Driver and rider matching service Uber has found recently that doing business in London is becoming more testing: new Mayor Sadiq Khan is proving rather less easy to manipulate than his all too occasional predecessor Alexander Boris de Pfeffel Johnson, many drivers are becoming unhappy at having rate cuts imposed on them, there is an upcoming court case on payment of VAT to contend with - and now the Mail is on their case.
That today’s Mail hatchet job on Uber is serious can be seen by taking one look at the name on the by-line: Guy Adams is the go-to hack when the legendarily foul mouthed Paul Dacre wants to dole out the paper’s equivalent of a punishment beating, or what The Italian Job’s mastermind Mr Bridger would have called “A good going over”. So why has the Mail suddenly decided that Uber is not their kind of company?
Ah well. The principal villains targeted in Adams’ article tell you why: Dacre never really liked now former PM David Cameron, and when he found that Young Dave had approached Viscount Rothermere - Dacre’s ultimate boss - in an attempt to have him fired, the dislike turned to full-on detestation. Dave’s former next door Downing Street neighbour, the Rt Hon Gideon George Oliver Osborne, heir to the seventeenth Baronet, is also involved - and Dacre does not approve of his money-grubbing exploits.
An absolute Muppet. And Elmo from Sesame Street
Cameron and Osborne were pals with one Rachel Whetstone, wife of Dave’s now former advisor Steve Hilton. Dacre is not impressed with Hilton either. Ms Whetstone had just gone to work for Uber when it is widely believed that Cameron and Osborne - plus, it seems, Sajid Javid, Oliver Letwin and others - leaned on Bozza to lay off Uber.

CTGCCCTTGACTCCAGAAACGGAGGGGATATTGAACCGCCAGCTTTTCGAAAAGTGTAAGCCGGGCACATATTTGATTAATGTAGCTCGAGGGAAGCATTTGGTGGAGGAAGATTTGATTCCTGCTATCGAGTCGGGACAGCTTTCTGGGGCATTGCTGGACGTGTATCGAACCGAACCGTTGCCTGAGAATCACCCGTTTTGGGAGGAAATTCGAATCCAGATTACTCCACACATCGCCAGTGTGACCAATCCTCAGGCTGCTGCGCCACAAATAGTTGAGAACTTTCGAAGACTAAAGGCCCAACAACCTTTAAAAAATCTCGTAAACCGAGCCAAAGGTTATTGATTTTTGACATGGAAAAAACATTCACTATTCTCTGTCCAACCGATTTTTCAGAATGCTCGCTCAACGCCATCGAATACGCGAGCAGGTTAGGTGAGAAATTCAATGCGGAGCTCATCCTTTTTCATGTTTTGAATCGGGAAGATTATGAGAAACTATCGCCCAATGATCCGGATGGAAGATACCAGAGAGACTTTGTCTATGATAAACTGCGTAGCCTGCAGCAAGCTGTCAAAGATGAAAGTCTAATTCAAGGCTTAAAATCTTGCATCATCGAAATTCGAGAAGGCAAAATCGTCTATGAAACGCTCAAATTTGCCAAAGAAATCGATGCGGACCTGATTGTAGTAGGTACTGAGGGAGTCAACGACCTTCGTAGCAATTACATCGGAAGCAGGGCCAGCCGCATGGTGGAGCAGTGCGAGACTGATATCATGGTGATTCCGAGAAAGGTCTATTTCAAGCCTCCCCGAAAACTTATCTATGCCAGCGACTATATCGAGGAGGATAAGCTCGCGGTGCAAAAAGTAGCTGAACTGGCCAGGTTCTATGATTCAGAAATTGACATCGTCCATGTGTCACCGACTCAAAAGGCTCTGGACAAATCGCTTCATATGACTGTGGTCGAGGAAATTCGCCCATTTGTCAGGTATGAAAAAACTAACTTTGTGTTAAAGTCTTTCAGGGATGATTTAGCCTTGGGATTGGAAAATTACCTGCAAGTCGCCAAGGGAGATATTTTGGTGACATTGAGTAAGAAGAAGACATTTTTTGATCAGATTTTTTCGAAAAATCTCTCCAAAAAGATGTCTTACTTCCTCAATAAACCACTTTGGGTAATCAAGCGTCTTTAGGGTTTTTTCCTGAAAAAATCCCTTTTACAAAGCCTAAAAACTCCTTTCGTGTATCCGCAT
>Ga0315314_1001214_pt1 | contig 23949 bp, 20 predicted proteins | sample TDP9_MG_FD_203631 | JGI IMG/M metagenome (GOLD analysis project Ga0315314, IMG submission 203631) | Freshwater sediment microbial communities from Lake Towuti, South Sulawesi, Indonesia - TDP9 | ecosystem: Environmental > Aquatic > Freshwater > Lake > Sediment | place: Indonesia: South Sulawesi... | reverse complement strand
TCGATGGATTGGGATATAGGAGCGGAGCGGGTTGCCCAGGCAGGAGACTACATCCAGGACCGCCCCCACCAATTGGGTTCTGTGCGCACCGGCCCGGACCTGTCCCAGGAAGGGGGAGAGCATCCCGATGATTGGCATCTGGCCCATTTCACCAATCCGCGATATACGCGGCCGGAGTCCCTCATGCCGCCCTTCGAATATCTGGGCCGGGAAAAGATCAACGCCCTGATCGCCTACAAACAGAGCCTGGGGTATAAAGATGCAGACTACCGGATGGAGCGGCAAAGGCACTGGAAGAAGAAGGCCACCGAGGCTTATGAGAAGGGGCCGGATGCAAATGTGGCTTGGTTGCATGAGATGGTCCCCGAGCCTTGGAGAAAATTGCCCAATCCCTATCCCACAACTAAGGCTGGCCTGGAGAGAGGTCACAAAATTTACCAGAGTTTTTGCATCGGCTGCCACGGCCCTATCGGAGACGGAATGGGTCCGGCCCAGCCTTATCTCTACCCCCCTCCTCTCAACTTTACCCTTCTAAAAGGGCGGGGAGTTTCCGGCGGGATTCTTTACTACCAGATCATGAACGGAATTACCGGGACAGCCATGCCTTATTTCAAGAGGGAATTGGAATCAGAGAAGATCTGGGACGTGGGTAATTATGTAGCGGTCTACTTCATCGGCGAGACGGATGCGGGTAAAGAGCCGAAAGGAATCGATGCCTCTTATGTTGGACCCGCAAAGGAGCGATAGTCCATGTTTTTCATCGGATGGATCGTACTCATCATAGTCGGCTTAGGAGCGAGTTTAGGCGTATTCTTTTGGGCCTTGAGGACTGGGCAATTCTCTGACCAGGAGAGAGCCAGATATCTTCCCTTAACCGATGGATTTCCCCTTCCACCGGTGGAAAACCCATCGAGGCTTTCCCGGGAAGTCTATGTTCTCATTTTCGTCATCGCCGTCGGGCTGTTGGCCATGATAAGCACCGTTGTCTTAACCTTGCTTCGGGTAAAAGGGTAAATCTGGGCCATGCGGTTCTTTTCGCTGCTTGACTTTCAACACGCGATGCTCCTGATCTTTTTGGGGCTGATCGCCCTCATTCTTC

The suppression of Bozza’s moves to get some proper regulation and control into the private hire sector in London is well known within City Hall and the taxi trade. The belief remains that Cameron and Osborne were acting like Uber’s own lobbyists. The difference today is that everyone else is now becoming aware of this scandal; sometimes the Mail can perform a useful function. If only it happened more often.
What everyone else is also learning is that Black Rock, where Osborne has an advisory role, has a total stake in Uber of around £500 million. But more significantly, Adams makes sure Daily Mail readers know that Uber pays UK tax at a rate of around 1%, with the company structured so that punters’ money is paid over to a company in the Netherlands, all helping to avoid paying that taxman what the little people have to.
And it gets a lot worse: Zelo Street can reveal that the Mail has seen much more damning evidence of Uber misbehaviour that has been revealed in Adams’ article. So if Cameron, Osborne, Bozza, Hilton and Ms Whetstone think that this is just going to be one harrumphing broadside from the Vagina Monologue, from which they can dust themselves down and move on, they have another think coming.
The supremacy of Uber in London was for a time, but not for all time.